# Math Help - Legendre Differential Equation

1. ## Legendre Differential Equation

I'm supposed to somehow solve the following differential equation using the power series method, but I''m not sure on how to approach it.

(1-x^2)y'' - 2xy' + 2y = 0, y(0) = 1, y'(0) = 0

I was thinking of dividing through with the term in front of the y'', and then doing the problem like any normal power series. Any help on how to do it is appreciated.

2. If we suppose that the general solution is analytic in $x=0$, it can be written as...

$y= \sum_{n=0}^{\infty} a_{n}\cdot x^{n}$ (1)

With this substitution the DE becomes...

$(1-x^{2}) y^{''} -2xy^{'} + 2y= (1-x^{2}) \sum_{n=2}^{\infty} n(n-1)a_{n} x^{n-2}-2 \sum_{n=1}^{\infty} n a_{n} x^{n} + 2 \sum_{n=0}^{\infty} a_{n} x^{n}=0$ (2)

The fact that the coefficient of every power of $x$ in (2) must vanish means that...

$(n+2)\cdot(n+1)\cdot a_{n+2} - (n-2)\cdot(n-1)\cdot a_{n} =0$ (3)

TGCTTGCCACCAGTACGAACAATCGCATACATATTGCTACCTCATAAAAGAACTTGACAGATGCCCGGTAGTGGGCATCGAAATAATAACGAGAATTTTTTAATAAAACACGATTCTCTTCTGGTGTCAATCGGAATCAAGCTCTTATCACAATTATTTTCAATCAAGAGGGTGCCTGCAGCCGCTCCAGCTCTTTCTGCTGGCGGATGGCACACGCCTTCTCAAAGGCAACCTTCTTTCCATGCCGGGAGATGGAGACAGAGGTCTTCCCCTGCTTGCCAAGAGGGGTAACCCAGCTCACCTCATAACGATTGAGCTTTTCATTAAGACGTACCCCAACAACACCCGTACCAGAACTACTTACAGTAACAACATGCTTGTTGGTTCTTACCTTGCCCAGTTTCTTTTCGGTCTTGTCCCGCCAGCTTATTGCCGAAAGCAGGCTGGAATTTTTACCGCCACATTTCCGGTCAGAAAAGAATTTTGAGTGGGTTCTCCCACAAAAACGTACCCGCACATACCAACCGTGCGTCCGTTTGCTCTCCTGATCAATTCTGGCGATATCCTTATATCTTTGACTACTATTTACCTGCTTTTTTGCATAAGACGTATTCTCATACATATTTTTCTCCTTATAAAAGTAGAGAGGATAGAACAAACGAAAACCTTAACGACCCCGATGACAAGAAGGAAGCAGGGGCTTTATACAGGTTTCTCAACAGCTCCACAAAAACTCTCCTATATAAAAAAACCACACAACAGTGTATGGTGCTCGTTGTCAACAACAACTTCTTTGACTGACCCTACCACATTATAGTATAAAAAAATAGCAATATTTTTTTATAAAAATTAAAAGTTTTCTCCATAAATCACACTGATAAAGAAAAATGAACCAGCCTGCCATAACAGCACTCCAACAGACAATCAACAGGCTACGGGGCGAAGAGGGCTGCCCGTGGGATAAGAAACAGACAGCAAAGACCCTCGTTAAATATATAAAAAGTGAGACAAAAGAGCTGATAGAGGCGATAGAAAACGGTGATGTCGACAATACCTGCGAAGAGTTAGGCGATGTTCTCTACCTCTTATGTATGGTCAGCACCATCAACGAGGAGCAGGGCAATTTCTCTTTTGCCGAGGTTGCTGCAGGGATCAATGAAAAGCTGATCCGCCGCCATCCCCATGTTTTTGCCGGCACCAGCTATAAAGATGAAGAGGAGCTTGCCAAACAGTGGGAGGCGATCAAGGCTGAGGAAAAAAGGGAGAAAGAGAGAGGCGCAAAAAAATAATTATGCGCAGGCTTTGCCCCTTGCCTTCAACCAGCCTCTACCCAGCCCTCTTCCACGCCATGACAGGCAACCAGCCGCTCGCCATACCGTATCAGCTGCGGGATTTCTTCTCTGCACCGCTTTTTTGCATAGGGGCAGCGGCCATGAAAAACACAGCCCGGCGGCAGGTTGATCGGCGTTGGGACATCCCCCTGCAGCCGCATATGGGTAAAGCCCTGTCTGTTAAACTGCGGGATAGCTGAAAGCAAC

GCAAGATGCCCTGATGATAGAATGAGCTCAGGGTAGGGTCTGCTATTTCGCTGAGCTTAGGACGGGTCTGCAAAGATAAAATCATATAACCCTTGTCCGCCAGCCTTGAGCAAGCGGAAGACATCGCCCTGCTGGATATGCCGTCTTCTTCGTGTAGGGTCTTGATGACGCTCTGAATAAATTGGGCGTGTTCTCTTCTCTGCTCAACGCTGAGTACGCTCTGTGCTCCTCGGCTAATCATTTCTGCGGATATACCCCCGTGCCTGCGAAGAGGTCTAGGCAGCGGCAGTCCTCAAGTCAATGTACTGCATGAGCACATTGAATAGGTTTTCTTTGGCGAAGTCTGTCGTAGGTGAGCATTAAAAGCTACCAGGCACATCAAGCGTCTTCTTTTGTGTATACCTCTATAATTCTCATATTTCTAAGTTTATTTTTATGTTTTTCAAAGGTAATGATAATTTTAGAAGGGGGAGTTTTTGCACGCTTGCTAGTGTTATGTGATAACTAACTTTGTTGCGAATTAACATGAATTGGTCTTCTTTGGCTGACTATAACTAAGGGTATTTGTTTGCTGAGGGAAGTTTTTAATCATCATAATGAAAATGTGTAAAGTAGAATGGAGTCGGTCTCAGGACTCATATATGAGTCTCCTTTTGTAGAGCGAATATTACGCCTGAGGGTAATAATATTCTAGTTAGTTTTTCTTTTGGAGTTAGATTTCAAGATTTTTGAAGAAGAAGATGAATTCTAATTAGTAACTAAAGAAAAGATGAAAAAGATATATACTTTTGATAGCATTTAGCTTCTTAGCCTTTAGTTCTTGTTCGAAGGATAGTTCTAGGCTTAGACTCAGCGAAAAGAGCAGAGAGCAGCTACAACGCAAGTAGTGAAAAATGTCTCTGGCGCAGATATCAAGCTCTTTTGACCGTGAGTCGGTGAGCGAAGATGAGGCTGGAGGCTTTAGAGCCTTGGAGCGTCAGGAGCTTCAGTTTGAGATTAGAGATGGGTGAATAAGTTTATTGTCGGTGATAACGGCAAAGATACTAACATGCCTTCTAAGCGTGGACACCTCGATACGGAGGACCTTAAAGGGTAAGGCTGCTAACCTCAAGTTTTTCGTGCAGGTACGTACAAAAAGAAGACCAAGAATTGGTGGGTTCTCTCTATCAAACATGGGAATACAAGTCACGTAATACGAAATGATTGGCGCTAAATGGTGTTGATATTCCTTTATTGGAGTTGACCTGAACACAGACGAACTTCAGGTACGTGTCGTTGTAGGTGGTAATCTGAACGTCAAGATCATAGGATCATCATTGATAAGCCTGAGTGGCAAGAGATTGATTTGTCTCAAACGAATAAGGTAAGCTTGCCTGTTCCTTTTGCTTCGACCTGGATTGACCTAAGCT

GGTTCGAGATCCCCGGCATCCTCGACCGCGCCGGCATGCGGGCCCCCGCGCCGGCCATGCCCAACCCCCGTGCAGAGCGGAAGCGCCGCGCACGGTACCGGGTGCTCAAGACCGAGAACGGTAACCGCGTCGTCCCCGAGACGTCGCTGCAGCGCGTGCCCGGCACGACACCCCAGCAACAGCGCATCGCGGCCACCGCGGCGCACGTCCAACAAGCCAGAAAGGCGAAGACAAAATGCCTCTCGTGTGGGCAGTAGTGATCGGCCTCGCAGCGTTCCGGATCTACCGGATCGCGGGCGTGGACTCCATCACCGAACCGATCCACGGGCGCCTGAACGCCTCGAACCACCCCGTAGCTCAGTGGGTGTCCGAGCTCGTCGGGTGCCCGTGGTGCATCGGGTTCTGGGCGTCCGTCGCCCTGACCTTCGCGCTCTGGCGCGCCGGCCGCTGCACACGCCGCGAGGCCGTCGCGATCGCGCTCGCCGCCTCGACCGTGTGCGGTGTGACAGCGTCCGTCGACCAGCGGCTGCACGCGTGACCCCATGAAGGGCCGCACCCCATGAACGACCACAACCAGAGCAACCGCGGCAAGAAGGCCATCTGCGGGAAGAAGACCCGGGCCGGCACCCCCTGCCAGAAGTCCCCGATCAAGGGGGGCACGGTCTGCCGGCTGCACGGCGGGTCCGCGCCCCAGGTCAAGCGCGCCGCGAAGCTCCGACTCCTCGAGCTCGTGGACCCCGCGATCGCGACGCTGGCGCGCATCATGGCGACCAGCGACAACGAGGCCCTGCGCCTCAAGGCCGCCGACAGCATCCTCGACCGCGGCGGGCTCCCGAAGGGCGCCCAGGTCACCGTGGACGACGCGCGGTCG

... so that is...

$a_{n+2} = \frac{(n-2)\cdot (n-1)}{(n+2)\cdot (n+1)}\cdot a_{n}$ (4)

The (4) is very useful because once You know $a_{0}$ and $a_{1}$ [that can be derived fron the 'initial conditions'...] with it You can derive all the $a_{n}$. The general solution is on the form...

$y(x)= y_{e} (x) + y_{o}(x)$ (5)

... where $y_{e} (x)$ is an 'even' function the coefficients of which are derived from $a_{0}$ and $y_{o} (x)$ is an 'odd' function the coefficients of which are derived from $a_{1}$, in both cases using (4)...

Kind regards

$\chi$ $\sigma$